Monthly Archives: March 2013

Fun Home by Alison Bechdel


I didn’t like this book and I’ll tell you why. I’m not in school anymore. I don’t have to be literary. When I do want to be literary I read stuff about my job. To me, this book was very disjointed with its thoughts and its timeline. I read it because everyone (the literary people at least) on my Goodreads were saying it was great and it had some great quotes on the cover by smart people. They used the word groundbreaking, bestseller & starred review. It may be groundbreaking because its a graphic novel memoir (I don’t think so because David Small wrote Stitches 4 years ago people) and it may be a bestseller (that I guess I can’t disagree with) but unless the starred review is 1 star out of 5 I don’t agree. But you might like it! She also has a follow-up book that just came out Are You My Mother? (yes, like the Dr. Seuss book).


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Don’t do this

Here are 8 ways to DIScourage your kids from reading. Don’t do these things.

1. Don’t put down your child’s reading materials. If your kid is 12 and wants to read about dinosaurs, go with it. If they want to read magazines or comic books don’t tell them that’s “not real reading.” Reading is reading & if they’re enjoying it they’ll be more likely to enjoy other kinds of reading.

2. Don’t provide the wrong level material. Make sure if they are 12 and do want to read about dinosaurs that you’re choosing books that are on their level. We don’t want them reading picture books about dinosaurs or adult encyclopedias.

3. Don’t use reading as a punishment. Reading is supposed to be fun so don’t say go to your room and read a book and expect them to think reading is an awesome activity later.

4. Don’t forget to give your child  books as a gifts. Sounds like giving clothes for Christmas doesn’t it? BUT if you make getting books special and do it consistently every year they’ll look forward to getting those books.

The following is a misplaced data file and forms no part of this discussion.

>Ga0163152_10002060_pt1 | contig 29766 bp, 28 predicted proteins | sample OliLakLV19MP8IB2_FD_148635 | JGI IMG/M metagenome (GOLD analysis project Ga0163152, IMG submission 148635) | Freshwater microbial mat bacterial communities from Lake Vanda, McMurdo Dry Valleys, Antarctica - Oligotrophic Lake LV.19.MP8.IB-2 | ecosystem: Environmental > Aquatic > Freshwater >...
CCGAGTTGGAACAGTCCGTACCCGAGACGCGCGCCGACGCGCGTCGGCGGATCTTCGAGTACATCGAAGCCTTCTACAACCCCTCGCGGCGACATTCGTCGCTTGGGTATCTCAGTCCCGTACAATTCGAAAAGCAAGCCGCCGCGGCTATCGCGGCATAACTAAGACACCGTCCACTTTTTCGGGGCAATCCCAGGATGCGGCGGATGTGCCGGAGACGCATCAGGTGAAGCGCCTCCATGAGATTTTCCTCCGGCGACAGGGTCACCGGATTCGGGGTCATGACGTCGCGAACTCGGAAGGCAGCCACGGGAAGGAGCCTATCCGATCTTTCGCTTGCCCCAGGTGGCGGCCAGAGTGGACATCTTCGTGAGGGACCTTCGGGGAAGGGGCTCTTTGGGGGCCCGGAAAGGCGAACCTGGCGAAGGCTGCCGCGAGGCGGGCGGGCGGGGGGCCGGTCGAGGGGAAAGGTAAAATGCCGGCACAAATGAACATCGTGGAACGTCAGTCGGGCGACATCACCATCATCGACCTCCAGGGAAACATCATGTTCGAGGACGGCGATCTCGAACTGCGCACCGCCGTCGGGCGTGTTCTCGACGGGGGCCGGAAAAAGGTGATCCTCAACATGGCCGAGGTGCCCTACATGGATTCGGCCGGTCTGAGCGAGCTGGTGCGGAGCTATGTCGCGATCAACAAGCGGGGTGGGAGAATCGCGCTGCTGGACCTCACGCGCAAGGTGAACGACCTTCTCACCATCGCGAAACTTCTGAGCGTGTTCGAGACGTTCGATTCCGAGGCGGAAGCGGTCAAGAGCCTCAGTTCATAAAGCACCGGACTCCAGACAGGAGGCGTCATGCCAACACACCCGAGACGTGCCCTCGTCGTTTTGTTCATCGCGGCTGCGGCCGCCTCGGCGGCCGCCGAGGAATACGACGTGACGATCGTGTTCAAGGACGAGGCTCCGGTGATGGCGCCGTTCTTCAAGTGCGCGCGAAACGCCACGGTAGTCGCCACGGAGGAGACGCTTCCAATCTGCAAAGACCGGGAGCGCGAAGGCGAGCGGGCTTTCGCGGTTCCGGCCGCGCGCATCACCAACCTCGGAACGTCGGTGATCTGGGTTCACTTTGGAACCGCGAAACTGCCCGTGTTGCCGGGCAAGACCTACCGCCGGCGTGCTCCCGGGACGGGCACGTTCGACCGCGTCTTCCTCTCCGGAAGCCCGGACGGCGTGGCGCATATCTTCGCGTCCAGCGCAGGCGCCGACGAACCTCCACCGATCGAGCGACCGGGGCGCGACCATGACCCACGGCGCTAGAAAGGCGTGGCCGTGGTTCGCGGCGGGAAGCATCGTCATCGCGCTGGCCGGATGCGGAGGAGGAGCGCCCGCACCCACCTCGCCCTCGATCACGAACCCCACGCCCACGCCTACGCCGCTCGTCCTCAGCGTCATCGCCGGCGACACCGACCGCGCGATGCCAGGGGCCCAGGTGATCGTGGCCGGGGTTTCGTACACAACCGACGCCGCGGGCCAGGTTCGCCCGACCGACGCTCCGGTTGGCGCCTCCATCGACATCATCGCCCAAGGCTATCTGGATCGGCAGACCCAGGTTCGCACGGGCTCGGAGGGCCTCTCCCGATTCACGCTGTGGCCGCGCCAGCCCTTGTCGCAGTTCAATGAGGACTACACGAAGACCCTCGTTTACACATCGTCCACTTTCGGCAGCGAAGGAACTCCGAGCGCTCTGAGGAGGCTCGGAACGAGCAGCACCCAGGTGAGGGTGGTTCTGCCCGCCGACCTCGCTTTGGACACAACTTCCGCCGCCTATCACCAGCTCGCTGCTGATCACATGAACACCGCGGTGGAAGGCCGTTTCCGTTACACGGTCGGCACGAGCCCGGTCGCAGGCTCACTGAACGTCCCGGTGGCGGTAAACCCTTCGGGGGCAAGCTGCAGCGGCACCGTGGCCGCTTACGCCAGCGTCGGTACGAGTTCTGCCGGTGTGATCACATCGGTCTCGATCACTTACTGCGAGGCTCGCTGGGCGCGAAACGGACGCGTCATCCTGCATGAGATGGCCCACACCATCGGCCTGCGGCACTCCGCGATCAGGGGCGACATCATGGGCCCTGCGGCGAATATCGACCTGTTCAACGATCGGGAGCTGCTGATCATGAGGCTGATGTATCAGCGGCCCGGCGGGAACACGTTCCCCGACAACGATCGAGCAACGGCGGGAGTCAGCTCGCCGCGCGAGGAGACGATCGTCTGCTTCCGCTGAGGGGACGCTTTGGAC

5. Don’t explain to your child they aren’t really reading yet when they are only looking at the pictures. Looking at pictures is important. In fact, there’s a whole genre of books without words. They’re called wordless picture books. And I love them. It takes more imagination and effort to “read” a wordless picture book than it does to follow the words of someone’s story that they already wrote.

6. Don’t forget to let your kids see you read for fun. Seeing YOU read shows your kids that reading is fun and you enjoy it. So they will too. Especially dad’s. Showing your kids that dad reads and its not just something mom does is so important.

7. Don’t over-correct and over-practice. Please just let them read. Let them read what they want, when they want & don’t over analyze it.

8. Don’t forget to read to your kids. For every book they read you should read one to them. And not just when they’re little and can’t read on their own. Read a book out loud. Have one that you’re reading to them at all times. Make it a bedtime routine. Do Stuart Little. That’s a good one. Or Charlotte’s Web.

Check out the article here.

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Arranged by Catherine McKenzie


This book was great chick lit. There were some flaws. But overall it was really good. Really good y’all. Plus, her name is Anne Shirley Blythe. Any of you nerds out there who know what that’s from? Anne of Green Gables. And let me tell you, I’ve seen that movie a bagillion times. I love it. And I love that its packed into this book.